Recently I spent a week at a prominent organization in the Midwest embroiled in an intense discussion about strategy with 45 of their supply chain group’s executives.
The topic was hoshin, commonly known as “strategy (or policy) deployment,” a process that aligns — both vertically and horizontally — an organization’s functions and activities with its strategic objectives. Our focus was on how these executives could work together to strengthen alignment across the organization. Everyone agreed that they currently do not align corporate goals within their function or across functions (like HR or Product Development).
How did this misalignment happen? Like so many, this particular organization, executives are measured against their department or function’s own unique goals, not the organization’s. These misplaced performance measures result in conflicting priorities, which stifle the organization’s ability to create value for the customer.
But, what a satisfying week for all. Why do I say this?
- Everyone involved (up to the CEO) acknowledged the problem and was willing to speak openly about solving it.
- We all spent one morning deeply analyzing the current process for strategic planning and thinking about ways to improve the process.
- The group agreed that they need to start by aligning supply chain processes first (starting with self-reflection) before fully engaging other groups like HR or Product Development.
How did they come to this conclusion?
I’ve been working with this company for a while now. It’s taken a couple of years of focused effort to develop a culture of lean thinking on the shop floor where people can bring issues to light, openly discuss problems, and work with their team members to tackle them. And, as expected, as we’ve piloted and implemented standardized work and problem-solving, the problems have begun to come to the surface.
For example, operators struggled to assemble the outer case of the product due to fitting issues caused by the original design. The company realized that the work of all (management, engineering, HR) must focus on how to make the process better for the operator. You make life better for operators by actively engaging them in improving their work and, in so doing, giving them a chance to improve the work of the organization.
How do you build a continuous improvement culture?
First, you need some level of top management engagement and drive. In this case, the CEO recognized the organizational alignment issues and felt the urgent competitive business need to improve operations through continuous improvement.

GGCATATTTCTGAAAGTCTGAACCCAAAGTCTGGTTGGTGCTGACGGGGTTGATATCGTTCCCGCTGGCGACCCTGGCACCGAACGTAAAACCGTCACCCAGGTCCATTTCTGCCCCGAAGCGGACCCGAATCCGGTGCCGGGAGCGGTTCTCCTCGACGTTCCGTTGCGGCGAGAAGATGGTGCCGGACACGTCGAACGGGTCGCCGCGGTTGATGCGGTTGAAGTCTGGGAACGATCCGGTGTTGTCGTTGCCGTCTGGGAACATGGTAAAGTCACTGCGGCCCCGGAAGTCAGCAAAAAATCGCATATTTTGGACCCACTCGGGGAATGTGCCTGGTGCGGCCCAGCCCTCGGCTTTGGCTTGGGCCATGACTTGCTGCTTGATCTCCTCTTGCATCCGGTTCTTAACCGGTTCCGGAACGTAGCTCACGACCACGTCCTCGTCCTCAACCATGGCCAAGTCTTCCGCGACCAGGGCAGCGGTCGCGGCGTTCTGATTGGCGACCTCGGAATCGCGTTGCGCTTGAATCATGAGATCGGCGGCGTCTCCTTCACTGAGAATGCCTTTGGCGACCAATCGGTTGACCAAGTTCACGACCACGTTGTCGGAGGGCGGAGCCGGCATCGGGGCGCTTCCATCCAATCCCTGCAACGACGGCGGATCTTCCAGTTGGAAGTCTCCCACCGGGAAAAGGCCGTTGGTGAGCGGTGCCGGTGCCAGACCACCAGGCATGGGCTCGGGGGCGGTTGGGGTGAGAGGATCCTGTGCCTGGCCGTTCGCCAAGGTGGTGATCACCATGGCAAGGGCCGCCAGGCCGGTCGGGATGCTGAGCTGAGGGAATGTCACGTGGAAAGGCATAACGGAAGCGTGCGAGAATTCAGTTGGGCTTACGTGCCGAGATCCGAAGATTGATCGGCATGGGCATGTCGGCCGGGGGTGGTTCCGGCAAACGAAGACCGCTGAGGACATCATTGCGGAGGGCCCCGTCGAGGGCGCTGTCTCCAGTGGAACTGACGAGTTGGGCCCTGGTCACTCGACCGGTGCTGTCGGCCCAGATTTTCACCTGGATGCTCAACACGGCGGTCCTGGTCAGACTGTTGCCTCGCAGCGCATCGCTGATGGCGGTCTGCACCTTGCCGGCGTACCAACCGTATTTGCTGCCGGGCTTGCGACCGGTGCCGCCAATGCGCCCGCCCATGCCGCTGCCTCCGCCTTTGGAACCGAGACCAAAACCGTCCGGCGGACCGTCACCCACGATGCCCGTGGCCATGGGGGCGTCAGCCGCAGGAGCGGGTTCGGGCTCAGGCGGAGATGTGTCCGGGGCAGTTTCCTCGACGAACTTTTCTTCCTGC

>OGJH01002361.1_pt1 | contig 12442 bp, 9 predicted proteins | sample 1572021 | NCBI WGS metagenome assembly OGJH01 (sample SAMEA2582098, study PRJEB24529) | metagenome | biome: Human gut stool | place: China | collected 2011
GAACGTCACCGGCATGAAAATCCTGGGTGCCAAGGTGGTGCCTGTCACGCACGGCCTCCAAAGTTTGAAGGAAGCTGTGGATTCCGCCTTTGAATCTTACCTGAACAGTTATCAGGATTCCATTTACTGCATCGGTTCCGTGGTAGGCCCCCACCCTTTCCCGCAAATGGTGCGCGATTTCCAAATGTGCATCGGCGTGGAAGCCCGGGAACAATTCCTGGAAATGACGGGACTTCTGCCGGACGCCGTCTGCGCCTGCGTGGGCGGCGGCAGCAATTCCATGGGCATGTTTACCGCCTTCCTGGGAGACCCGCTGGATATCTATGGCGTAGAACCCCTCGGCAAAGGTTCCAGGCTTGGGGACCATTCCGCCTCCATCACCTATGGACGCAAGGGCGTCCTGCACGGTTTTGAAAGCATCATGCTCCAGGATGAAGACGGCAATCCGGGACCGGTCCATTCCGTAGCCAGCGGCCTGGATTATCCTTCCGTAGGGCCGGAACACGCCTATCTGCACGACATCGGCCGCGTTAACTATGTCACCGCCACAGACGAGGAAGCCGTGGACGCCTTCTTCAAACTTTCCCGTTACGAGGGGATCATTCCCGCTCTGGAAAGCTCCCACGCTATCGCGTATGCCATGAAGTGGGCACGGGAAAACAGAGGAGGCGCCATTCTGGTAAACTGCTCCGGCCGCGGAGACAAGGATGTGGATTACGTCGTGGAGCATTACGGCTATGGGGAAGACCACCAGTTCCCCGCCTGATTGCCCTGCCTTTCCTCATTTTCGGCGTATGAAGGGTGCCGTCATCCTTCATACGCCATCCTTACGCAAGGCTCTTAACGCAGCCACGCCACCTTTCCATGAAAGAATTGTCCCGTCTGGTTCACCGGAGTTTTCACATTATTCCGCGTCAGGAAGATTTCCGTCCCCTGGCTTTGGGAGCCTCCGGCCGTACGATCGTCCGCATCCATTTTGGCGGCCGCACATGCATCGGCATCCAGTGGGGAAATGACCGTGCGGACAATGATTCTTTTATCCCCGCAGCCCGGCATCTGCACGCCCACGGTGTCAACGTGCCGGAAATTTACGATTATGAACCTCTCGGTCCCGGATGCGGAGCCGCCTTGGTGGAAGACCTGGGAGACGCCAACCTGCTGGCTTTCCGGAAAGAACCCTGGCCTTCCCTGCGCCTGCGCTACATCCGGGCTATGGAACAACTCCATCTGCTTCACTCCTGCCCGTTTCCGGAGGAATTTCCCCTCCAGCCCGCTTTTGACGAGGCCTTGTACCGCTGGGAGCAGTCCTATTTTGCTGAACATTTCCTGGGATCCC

Next, work with your team members to think about what goals, objectives, and problem-solving opportunities the organization needs to align around. Aligning to what problems? You find out what problems to solve by going to the gemba. The work on the shop floor brings to light the problems that are getting in the way of the real value-added work.
Think of hoshin kanri’s (strategy deployment) relationship to the organization like the musculoskeletal system’s is to the human body. The body needs a strong skeletal structure, just as an organization needs a hoshin or plan to hold it together. But a body can’t move effectively if its muscles (continuous improvement) are not kept active and developed.
When you don’t use or move muscles, they atrophy, and the body becomes weak, not adaptive, and uncompetitive. Also, individual muscles can’t move independently; to be effective — to make purposeful movement — they must connect to something, the skeleton, which provides a common purpose that, in turn, helps them work in concert with other muscles. In this way, continuous improvement (muscles) and hoshin (skeleton) complement each other when practiced correctly, strengthening the organization (body).
What happened with the organization I visited in the Midwest? They saw a huge benefit to “exposing” their misalignment. So, as a next step, we’ll organize similar events and discussions in other functions to create a shared awareness horizontally across the organization.
What to Do Next?
Join us for Hoshin Kanri Remotely: Aligning and Executing on Your Organizational Objectives. Through this nine-week learning experience, you will sharpen your leadership skills and develop a deeper understanding of this approach to strategy development and deployment.
Aligning and Executing on Your Organizational Objectives.